It all stemmed (no pun intended) from a tip I received from an heirloom tomato grower back in the spring while I was browsing the Baker Creek Heirloom Seed Festival. Here's what sparked my interest: You know those sucker shoots that grow out of the junction of the tomato stem and leaf branch? The ones that suck energy away from the main plant and reduce your tomato harvest? Well, this fella I ran into told me when I break those sneaky suckers off, I could--get this--plant them! In effect, I could clone my tomato plants!
Now I don't know why this hadn't ever occurred to me. I mean, I've been basically doing the same thing with my geraniums and lavender for years but just never thought to call it "cloning". And it makes sense that the process would work with tomato plants, since all those little hairs covering the stems are actually teensy tiny little roots that, if buried, will mature into a fantastic root system. But to make the connection that I could snip off a sucker, stick it in the soil, and in essence, save my heirloom tomato plants from season to season, I needed to run into this friendly fellow tomato lover. Glad we had that encounter.
So here's what I did...
A few weeks later, I wandered into the greenhouse in search of a shovel and suddenly remembered the tomato suckers. (This is how my life goes...absentmindedness is ever-present.)
I reached up and grabbed the tray of pots, lifted them down to eye level, and this is what I saw...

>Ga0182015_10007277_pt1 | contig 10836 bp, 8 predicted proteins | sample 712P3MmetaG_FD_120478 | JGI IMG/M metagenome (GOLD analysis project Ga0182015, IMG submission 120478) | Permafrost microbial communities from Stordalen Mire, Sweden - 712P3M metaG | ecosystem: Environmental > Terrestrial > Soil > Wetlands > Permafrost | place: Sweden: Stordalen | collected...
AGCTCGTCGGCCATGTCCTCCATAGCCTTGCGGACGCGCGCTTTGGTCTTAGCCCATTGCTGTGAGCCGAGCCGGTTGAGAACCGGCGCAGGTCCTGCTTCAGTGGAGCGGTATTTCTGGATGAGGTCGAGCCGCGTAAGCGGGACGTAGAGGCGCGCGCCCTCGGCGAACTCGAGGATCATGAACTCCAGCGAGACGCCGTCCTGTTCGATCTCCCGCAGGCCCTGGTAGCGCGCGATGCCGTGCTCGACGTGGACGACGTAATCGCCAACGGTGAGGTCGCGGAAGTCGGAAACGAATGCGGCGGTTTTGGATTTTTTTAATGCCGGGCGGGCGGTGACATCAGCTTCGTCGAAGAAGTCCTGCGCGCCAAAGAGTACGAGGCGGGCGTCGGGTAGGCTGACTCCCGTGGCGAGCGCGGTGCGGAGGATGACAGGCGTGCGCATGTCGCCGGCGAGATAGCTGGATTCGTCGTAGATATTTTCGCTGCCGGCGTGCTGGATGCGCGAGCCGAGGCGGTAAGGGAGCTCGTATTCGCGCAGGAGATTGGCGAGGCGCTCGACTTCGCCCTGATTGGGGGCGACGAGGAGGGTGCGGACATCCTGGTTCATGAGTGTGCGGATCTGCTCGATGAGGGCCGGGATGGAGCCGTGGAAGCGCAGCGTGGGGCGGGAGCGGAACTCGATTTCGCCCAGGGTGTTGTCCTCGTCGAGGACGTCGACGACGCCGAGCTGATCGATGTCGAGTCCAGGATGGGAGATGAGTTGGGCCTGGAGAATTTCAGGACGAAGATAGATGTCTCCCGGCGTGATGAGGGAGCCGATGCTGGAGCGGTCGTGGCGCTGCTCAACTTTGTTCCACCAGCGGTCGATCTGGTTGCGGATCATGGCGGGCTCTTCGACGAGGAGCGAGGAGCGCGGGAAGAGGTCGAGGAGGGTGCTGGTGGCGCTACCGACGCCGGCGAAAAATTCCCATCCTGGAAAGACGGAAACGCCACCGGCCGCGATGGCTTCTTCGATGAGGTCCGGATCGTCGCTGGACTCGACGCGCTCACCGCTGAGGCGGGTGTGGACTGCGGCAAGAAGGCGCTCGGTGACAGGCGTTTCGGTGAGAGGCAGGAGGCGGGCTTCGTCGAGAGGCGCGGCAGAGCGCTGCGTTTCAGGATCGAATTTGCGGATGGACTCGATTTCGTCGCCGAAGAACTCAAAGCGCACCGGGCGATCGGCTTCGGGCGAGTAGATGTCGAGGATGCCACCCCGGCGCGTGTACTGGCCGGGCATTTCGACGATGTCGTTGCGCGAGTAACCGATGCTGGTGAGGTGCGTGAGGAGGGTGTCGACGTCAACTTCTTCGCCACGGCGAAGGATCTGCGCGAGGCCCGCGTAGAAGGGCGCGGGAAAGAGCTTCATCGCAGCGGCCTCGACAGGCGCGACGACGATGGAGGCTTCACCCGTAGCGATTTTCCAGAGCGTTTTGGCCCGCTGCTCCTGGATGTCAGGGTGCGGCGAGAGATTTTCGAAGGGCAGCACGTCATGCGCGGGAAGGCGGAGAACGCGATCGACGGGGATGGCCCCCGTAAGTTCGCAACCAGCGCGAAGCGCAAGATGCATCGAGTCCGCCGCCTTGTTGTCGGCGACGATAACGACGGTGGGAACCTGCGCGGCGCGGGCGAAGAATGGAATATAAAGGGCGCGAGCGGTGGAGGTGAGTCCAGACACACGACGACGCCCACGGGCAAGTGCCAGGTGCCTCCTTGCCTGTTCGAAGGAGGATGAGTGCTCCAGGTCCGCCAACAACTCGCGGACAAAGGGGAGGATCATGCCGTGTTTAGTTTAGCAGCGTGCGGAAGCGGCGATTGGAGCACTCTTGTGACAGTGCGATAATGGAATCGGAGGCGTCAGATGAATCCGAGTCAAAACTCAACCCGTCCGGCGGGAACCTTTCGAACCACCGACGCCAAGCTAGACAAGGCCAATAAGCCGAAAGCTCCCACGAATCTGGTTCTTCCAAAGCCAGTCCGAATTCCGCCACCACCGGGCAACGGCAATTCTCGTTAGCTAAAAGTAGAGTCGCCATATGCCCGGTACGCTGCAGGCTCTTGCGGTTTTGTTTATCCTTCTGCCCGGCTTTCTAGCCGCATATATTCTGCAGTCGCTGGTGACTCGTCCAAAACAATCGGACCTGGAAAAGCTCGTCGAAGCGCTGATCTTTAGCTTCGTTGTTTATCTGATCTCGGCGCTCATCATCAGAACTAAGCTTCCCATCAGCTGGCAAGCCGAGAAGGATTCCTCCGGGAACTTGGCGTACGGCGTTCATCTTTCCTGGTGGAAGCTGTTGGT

I quickly cut my losses and focused in on my survivors. A quick sprinkle of water later, and they were back up on their sunny shelf, left to do their business--whatever that is. I'm not exactly sure what my goal is in all this, except that I was curious about the tomato cloning process and had a lot of fun pretending I was a mad scientist, barricaded in a dark castle tower laboratory deep in the forests of Germany and surrounded by beakers full of bubbling brew, odd machines spewing steam and smoke, and my very own big green monster with bolts in his neck. Although I'm not sure "Frankenstein" had much to do with cloning tomato plants. None-the-less, it's where my mind went...and it was loads of fun.
So I'll let you know how this all turns out. I can't see why this process wouldn't work, unless I forget all about them again. Which is, in actuality, extremely likely. But as long as we know that ahead of time, we should be fine. And who knows, if this goes well I may end up cloning my tomato plants every year.
But if I start draping myself in an over-sized lab coat, leading around a giant green man in really big boots, and staring off into the distance with a half-crazed look in my eye, somebody call my husband. He'll know what to do.
I just hope he lets me keep my goggles.